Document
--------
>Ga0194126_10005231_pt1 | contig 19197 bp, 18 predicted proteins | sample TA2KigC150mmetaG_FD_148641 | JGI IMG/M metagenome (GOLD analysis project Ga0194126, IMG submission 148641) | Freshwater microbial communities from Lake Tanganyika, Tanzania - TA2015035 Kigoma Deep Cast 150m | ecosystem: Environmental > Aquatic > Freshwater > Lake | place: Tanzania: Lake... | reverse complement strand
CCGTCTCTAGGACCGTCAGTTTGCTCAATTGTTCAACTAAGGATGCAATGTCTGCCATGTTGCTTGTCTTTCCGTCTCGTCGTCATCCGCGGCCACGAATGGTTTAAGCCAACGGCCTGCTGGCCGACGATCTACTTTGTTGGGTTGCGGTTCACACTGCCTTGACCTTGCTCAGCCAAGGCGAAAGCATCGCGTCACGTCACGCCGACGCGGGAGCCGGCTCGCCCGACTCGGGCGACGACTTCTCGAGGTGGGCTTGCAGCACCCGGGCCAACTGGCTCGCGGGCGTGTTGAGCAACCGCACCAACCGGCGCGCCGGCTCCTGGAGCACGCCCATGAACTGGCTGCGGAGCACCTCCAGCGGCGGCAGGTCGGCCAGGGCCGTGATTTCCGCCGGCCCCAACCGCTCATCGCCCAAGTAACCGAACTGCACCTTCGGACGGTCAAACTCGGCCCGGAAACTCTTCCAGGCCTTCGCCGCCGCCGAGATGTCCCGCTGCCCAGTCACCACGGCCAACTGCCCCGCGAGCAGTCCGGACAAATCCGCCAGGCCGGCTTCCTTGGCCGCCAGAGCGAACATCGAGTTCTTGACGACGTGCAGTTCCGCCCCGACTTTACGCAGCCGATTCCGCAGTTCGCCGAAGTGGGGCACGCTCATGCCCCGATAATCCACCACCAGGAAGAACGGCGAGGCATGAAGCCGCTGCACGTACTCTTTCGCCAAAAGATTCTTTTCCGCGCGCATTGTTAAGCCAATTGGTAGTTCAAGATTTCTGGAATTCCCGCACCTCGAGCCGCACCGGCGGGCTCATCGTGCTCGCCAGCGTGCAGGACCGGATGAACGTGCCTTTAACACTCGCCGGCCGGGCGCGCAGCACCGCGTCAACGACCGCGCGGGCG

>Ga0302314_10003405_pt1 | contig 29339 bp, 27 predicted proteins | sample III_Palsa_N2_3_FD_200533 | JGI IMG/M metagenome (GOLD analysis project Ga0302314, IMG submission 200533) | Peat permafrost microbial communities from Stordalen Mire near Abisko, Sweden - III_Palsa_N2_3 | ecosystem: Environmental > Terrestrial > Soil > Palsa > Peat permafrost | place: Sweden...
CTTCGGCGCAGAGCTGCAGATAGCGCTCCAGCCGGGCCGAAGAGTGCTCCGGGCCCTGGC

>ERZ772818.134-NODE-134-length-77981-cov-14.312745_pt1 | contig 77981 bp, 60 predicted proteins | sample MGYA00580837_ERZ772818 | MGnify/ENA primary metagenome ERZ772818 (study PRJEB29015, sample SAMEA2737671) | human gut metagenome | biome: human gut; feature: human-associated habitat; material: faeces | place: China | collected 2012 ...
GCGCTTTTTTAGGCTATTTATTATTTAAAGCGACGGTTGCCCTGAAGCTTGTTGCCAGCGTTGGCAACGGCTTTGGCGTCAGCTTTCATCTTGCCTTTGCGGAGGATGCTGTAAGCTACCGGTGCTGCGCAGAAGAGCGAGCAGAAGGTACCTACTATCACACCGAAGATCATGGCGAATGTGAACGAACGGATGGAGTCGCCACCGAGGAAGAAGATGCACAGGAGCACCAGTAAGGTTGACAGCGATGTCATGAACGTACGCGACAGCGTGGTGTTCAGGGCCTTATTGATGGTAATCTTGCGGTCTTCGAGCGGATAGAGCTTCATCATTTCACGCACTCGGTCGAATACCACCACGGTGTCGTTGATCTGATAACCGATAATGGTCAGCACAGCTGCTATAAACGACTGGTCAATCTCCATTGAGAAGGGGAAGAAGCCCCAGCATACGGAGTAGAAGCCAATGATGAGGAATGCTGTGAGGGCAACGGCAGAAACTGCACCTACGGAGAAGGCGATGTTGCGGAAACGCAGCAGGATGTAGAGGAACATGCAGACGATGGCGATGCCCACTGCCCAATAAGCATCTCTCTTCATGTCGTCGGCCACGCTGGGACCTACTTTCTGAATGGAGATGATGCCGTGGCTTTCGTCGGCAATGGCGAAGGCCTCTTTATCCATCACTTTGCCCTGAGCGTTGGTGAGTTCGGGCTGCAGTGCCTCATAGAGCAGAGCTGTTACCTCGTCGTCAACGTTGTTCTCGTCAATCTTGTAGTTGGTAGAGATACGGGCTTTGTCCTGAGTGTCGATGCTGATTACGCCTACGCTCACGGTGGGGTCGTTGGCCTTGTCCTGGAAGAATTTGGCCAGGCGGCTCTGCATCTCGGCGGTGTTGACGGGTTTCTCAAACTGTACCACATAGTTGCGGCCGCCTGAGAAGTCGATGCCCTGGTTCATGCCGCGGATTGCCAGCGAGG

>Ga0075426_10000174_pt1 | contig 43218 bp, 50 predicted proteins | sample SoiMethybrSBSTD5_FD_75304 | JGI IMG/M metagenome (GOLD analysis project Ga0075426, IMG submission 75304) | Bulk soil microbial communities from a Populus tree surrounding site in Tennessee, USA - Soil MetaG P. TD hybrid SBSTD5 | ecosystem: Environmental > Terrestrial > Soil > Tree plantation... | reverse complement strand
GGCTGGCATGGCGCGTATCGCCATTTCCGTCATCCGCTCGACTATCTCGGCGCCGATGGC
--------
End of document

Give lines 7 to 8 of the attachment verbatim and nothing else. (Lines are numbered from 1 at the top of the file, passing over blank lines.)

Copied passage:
>Ga0075426_10000174_pt1 | contig 43218 bp, 50 predicted proteins | sample SoiMethybrSBSTD5_FD_75304 | JGI IMG/M metagenome (GOLD analysis project Ga0075426, IMG submission 75304) | Bulk soil microbial communities from a Populus tree surrounding site in Tennessee, USA - Soil MetaG P. TD hybrid SBSTD5 | ecosystem: Environmental > Terrestrial > Soil > Tree plantation... | reverse complement strand
GGCTGGCATGGCGCGTATCGCCATTTCCGTCATCCGCTCGACTATCTCGGCGCCGATGGC